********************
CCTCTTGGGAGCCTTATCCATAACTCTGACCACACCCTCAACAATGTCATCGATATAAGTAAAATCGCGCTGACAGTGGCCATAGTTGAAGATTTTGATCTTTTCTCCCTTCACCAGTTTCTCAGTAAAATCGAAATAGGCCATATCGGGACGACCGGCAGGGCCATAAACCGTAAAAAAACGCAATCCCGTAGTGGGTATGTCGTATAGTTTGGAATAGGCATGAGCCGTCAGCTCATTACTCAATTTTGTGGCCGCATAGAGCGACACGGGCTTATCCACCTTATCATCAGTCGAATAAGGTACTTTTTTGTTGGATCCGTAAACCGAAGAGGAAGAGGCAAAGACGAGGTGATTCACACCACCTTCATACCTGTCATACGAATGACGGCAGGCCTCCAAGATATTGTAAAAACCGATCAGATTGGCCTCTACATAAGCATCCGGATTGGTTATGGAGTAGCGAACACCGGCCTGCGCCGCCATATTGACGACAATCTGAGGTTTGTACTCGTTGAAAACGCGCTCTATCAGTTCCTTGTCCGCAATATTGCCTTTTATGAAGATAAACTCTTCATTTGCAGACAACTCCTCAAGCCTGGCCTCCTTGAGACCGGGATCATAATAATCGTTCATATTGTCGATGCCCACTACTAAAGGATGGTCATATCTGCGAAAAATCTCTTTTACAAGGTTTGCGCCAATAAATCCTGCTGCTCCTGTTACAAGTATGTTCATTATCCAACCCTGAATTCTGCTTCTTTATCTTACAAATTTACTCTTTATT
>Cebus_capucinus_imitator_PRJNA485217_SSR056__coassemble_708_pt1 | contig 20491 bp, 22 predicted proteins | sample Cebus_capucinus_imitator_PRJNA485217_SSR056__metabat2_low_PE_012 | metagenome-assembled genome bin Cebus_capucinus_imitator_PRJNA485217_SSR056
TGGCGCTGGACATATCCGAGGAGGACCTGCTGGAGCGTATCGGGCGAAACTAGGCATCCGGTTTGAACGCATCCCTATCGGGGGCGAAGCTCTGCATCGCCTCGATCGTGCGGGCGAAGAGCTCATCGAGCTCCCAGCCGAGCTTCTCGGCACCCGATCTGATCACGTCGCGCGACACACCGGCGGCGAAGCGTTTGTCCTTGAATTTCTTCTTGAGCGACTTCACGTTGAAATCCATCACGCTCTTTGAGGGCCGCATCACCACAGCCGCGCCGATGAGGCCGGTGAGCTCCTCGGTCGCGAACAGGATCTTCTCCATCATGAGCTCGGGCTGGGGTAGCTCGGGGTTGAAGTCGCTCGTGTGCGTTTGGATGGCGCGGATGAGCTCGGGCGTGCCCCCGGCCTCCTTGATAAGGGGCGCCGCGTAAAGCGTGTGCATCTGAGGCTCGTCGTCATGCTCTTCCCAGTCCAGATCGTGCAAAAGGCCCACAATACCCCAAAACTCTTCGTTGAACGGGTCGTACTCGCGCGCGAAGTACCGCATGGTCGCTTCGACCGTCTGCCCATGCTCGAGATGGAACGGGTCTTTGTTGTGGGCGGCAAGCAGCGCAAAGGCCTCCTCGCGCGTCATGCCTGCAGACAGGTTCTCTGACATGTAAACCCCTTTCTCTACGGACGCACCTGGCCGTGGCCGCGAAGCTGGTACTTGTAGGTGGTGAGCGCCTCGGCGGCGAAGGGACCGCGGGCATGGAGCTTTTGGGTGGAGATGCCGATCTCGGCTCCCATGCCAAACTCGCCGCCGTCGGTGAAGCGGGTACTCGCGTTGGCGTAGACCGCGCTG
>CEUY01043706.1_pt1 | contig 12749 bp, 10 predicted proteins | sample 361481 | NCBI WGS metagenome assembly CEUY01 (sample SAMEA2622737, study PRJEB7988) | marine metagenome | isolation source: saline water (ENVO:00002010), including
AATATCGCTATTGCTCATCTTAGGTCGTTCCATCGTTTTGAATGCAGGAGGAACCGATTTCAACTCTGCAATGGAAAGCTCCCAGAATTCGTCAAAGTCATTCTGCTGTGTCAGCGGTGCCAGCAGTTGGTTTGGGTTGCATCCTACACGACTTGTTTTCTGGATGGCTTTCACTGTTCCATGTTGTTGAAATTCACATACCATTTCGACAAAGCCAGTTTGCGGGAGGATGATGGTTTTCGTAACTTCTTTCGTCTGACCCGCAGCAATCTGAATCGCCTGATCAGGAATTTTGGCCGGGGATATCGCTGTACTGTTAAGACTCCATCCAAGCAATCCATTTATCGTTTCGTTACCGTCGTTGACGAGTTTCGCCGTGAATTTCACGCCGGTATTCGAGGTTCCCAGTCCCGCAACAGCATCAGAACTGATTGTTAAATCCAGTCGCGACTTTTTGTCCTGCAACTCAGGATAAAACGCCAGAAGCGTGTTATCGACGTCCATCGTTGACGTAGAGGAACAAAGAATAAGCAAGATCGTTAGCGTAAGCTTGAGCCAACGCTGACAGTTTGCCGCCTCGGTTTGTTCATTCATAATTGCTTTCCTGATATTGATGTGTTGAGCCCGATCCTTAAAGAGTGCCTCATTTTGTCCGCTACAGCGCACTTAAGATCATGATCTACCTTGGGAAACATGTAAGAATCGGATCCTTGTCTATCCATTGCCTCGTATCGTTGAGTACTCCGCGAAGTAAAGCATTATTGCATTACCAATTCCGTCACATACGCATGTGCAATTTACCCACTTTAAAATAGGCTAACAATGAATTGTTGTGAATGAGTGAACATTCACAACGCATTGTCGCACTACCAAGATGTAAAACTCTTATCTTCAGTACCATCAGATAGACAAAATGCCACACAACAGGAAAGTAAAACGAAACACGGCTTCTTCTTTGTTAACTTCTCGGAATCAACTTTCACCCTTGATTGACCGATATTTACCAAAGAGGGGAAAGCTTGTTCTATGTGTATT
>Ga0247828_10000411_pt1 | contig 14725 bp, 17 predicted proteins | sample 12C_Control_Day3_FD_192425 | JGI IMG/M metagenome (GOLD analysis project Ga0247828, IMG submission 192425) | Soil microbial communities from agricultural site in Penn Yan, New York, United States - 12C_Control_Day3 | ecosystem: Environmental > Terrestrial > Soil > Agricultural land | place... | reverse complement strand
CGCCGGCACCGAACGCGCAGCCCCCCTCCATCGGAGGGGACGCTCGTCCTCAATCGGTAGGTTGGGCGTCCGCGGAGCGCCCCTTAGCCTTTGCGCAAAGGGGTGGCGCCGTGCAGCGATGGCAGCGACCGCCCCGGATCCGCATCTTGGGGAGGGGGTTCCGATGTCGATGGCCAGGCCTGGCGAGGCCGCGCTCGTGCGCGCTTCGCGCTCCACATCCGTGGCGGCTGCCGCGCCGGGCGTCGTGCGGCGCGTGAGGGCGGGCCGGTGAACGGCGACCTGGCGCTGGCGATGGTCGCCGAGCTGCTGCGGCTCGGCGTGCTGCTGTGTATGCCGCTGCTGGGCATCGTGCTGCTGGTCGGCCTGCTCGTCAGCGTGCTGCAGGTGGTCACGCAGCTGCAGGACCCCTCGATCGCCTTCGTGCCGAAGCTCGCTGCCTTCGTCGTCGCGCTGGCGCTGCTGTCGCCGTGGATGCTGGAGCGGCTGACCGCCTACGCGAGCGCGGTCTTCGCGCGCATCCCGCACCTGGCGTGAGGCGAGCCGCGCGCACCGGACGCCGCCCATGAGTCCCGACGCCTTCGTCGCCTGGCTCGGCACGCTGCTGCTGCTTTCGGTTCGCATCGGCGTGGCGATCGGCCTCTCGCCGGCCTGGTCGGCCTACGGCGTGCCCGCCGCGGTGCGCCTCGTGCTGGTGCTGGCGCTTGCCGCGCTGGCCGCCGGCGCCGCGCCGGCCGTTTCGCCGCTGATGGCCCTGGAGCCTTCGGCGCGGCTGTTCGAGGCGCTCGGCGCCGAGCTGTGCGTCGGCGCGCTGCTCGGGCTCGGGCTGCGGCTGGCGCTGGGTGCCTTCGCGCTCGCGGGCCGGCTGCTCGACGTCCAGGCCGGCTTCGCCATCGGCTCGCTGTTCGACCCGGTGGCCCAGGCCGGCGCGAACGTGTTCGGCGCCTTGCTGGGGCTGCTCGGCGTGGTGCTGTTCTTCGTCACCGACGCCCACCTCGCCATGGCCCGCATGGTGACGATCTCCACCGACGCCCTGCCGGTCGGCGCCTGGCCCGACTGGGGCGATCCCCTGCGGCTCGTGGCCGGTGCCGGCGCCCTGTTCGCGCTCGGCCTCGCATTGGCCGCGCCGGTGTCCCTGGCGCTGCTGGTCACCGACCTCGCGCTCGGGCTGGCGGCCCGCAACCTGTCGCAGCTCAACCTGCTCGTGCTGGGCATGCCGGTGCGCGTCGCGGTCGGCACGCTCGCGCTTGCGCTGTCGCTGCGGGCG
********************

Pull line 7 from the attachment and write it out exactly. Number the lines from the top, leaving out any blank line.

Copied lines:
CGCCGGCACCGAACGCGCAGCCCCCCTCCATCGGAGGGGACGCTCGTCCTCAATCGGTAGGTTGGGCGTCCGCGGAGCGCCCCTTAGCCTTTGCGCAAAGGGGTGGCGCCGTGCAGCGATGGCAGCGACCGCCCCGGATCCGCATCTTGGGGAGGGGGTTCCGATGTCGATGGCCAGGCCTGGCGAGGCCGCGCTCGTGCGCGCTTCGCGCTCCACATCCGTGGCGGCTGCCGCGCCGGGCGTCGTGCGGCGCGTGAGGGCGGGCCGGTGAACGGCGACCTGGCGCTGGCGATGGTCGCCGAGCTGCTGCGGCTCGGCGTGCTGCTGTGTATGCCGCTGCTGGGCATCGTGCTGCTGGTCGGCCTGCTCGTCAGCGTGCTGCAGGTGGTCACGCAGCTGCAGGACCCCTCGATCGCCTTCGTGCCGAAGCTCGCTGCCTTCGTCGTCGCGCTGGCGCTGCTGTCGCCGTGGATGCTGGAGCGGCTGACCGCCTACGCGAGCGCGGTCTTCGCGCGCATCCCGCACCTGGCGTGAGGCGAGCCGCGCGCACCGGACGCCGCCCATGAGTCCCGACGCCTTCGTCGCCTGGCTCGGCACGCTGCTGCTGCTTTCGGTTCGCATCGGCGTGGCGATCGGCCTCTCGCCGGCCTGGTCGGCCTACGGCGTGCCCGCCGCGGTGCGCCTCGTGCTGGTGCTGGCGCTTGCCGCGCTGGCCGCCGGCGCCGCGCCGGCCGTTTCGCCGCTGATGGCCCTGGAGCCTTCGGCGCGGCTGTTCGAGGCGCTCGGCGCCGAGCTGTGCGTCGGCGCGCTGCTCGGGCTCGGGCTGCGGCTGGCGCTGGGTGCCTTCGCGCTCGCGGGCCGGCTGCTCGACGTCCAGGCCGGCTTCGCCATCGGCTCGCTGTTCGACCCGGTGGCCCAGGCCGGCGCGAACGTGTTCGGCGCCTTGCTGGGGCTGCTCGGCGTGGTGCTGTTCTTCGTCACCGACGCCCACCTCGCCATGGCCCGCATGGTGACGATCTCCACCGACGCCCTGCCGGTCGGCGCCTGGCCCGACTGGGGCGATCCCCTGCGGCTCGTGGCCGGTGCCGGCGCCCTGTTCGCGCTCGGCCTCGCATTGGCCGCGCCGGTGTCCCTGGCGCTGCTGGTCACCGACCTCGCGCTCGGGCTGGCGGCCCGCAACCTGTCGCAGCTCAACCTGCTCGTGCTGGGCATGCCGGTGCGCGTCGCGGTCGGCACGCTCGCGCTTGCGCTGTCGCTGCGGGCG